On 20 March, I met Ilya V. Ponomarev at a Starbucks near Federal Triangle metro station for coffee. It was a gloomy day but thankfully neither of us was caught in the rain. Ponomarev, just coming from a slew of meetings, did not order anything. He came in alone and looked like his picture, tall, blue eyes, and bearded. This is true save for the weariness from days meeting with business people and entrepreneurs.
Few cities can evoke the same sense of promise as Shanghai can. For more than a century, the sprawling metropolis, now teeming with more than 25 million people and home to the world’s busiest transport hub, has been the crucible of modern China. There, on the Yangtze River estuary, the old world blends incongruously with the new amid a glittering riot of steel and glass and incandescent light.
New Zealand and Brazil are separated by more than 7,500 miles. The two countries seem to have little in common, apart from long white beaches and lush rainforests. But for decades both have struggled with similar developmental challenges, and that struggle has made Wellington and Rio de Janeiro important voices in the global debate on poverty.
Has the growth of global civil society promoted popular self-government, and most particularly in developing countries? Many advocates of progressive social change have championed civil society—the “third sector”—as an arena of virtue, which has the capacity to overcome domination in government and exploitation in the free market economy.
One after another, they fill front-page headlines—Tehran, Tahrir, Wall Street, Puerta del Sol, Gezi Park, Euromaidan, Hong Kong.
The Accidental Admiral: A Sailor Takes Command at NATO is a memoir of Admiral James Stavridis’s experience as NATO’s supreme allied commander. The first half of the book is essentially a chronological account of his experiences as NATO’s military leader, from learning of his appointment from Secretary Robert Gates to navigating through the crises that faced Adm. Stavridis throughout his tenure—everything from managing NATO operations in Afghanistan, the intervention in Libya, the Syrian civil war, and more.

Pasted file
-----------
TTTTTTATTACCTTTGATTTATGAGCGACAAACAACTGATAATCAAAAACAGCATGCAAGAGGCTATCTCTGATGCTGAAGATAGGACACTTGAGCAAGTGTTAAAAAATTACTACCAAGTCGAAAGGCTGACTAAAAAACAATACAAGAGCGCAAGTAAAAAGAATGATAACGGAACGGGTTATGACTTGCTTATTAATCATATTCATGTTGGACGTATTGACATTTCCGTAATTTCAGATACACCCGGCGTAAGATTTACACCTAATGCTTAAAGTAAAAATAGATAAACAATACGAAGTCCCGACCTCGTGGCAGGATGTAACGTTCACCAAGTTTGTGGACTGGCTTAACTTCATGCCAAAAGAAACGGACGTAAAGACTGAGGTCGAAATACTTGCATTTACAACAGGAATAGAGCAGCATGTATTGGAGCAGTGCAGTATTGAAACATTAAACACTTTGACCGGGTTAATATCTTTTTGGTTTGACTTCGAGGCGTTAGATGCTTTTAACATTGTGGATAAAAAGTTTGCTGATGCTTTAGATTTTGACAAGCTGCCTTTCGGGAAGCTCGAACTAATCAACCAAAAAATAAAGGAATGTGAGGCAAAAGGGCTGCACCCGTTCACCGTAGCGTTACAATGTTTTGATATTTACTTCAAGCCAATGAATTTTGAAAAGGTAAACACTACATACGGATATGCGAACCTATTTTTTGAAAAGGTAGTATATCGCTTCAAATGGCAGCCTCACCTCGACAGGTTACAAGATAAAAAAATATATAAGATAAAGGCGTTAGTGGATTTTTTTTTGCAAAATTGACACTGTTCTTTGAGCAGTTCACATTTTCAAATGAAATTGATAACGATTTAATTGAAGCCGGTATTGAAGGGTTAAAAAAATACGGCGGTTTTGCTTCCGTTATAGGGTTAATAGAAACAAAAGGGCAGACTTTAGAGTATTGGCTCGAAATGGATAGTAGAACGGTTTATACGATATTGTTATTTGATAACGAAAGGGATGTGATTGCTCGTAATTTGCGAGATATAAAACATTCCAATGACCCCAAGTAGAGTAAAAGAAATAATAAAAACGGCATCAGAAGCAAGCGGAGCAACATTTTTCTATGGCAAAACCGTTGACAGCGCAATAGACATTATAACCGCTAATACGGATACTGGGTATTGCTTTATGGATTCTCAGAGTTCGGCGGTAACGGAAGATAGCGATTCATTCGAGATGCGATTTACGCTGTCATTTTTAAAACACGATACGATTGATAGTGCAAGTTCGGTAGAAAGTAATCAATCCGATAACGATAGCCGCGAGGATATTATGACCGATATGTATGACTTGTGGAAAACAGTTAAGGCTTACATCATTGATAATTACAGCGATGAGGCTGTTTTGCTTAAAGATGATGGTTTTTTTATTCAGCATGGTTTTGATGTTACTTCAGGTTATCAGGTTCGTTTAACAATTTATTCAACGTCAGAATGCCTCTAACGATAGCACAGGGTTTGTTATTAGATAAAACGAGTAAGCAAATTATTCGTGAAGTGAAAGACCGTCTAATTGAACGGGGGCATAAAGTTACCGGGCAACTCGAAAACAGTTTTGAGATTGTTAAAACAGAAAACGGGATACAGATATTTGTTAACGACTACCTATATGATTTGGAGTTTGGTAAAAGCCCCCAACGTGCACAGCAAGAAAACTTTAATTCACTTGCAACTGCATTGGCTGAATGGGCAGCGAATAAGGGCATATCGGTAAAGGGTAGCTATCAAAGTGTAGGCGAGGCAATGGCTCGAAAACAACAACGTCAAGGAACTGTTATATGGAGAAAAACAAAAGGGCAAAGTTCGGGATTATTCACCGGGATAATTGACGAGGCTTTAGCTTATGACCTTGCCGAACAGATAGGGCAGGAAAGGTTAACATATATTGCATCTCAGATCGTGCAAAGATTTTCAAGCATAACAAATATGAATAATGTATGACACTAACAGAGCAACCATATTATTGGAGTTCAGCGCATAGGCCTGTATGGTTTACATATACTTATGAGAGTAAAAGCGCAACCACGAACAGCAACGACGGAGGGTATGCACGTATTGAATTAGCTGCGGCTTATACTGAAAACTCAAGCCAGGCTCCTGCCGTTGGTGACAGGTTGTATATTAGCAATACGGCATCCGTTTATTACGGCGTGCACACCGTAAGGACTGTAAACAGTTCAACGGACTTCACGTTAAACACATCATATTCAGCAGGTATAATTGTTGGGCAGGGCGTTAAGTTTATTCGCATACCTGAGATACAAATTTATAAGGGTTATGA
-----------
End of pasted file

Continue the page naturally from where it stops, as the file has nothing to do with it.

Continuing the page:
It is curious that those leading oppressive and corrupt regimes fail to realize that they carry the seeds of their own destruction, if not for themselves then for their offspring. These regimes are properly castigated for their impact on individuals, but their disrespect for the Rule of Law permeates the whole culture of such a country. When government does not obey rules, the people come to believe that rules do not matter. And if rules do not matter, then people are free to behave as they wish. The result is chaos and an existence in which the powerful are free to prey on the vulnerable. All of which leads to an erosion in fundamental elements of human conditions such as employment, education, and housing.
Each year, the Institute for Economics and Peace releases the Global Peace Index, which determines numerical rankings of peacefulness between nations around the globe. The Index is based on three main determinants, of which there are many subcategories: the level of safety and security in the society, the extent of domestic or international conflict, and the degree of militarization. Beyond that, the nations are ranked according to 22 quantitative and qualitative assessments of peace, including weapons imports and exports, levels of organized conflict, incarceration rates, and the number of armed service personnel occupying a nation, among many others.
On March 12th, in the Turda city hall where a grandiose marble staircase leads to a Baroque-style meeting room, about 40 students are preparing to speak to five council members about improvements to their school system. Turda is a city of about 30,000 in Romania’s Transylvania region, and used to be an important industrial center in Romania. The Ratiu Center for Democracy, a foundation committed to strengthening the research and practice of democracy in Romania, has organized this special meeting to give the youth of Turda a rare opportunity to take change into their own hands.
February and March were dark days for Ukraine. Photos from Kiev showed a city center blackened by infernos, and reports from protestors described a grim but determined mood. Increasingly violent clashes between protestors and riot police—whom the new head of Ukraine’s SBU intelligence service Valentyn Nalivaichenko and Ukraine’s interim Attorney General Oleh Makhnitsky told reporters in early April were advised and armed by Russian FSB intelligence officers—resulted in the deaths of at least 88 anti-government protesters in Kiev’s Independence Square in 48 hours starting on February 20th. Many were killed by long-distance sniper rounds.
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